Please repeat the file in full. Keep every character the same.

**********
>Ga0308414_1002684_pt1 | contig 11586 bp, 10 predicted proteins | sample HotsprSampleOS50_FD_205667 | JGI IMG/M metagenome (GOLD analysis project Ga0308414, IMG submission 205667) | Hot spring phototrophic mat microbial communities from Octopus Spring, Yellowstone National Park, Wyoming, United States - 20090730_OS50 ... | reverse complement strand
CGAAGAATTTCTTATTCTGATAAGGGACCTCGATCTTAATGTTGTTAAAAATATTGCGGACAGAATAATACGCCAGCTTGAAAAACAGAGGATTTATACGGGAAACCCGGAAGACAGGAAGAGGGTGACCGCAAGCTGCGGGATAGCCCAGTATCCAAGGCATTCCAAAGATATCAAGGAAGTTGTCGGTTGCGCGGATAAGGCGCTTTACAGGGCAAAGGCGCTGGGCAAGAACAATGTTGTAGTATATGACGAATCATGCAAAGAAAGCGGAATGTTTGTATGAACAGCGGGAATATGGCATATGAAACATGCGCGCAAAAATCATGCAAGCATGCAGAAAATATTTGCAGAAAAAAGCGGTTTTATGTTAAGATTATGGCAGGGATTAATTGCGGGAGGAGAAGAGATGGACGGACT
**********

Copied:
>Ga0308414_1002684_pt1 | contig 11586 bp, 10 predicted proteins | sample HotsprSampleOS50_FD_205667 | JGI IMG/M metagenome (GOLD analysis project Ga0308414, IMG submission 205667) | Hot spring phototrophic mat microbial communities from Octopus Spring, Yellowstone National Park, Wyoming, United States - 20090730_OS50 ... | reverse complement strand
CGAAGAATTTCTTATTCTGATAAGGGACCTCGATCTTAATGTTGTTAAAAATATTGCGGACAGAATAATACGCCAGCTTGAAAAACAGAGGATTTATACGGGAAACCCGGAAGACAGGAAGAGGGTGACCGCAAGCTGCGGGATAGCCCAGTATCCAAGGCATTCCAAAGATATCAAGGAAGTTGTCGGTTGCGCGGATAAGGCGCTTTACAGGGCAAAGGCGCTGGGCAAGAACAATGTTGTAGTATATGACGAATCATGCAAAGAAAGCGGAATGTTTGTATGAACAGCGGGAATATGGCATATGAAACATGCGCGCAAAAATCATGCAAGCATGCAGAAAATATTTGCAGAAAAAAGCGGTTTTATGTTAAGATTATGGCAGGGATTAATTGCGGGAGGAGAAGAGATGGACGGACT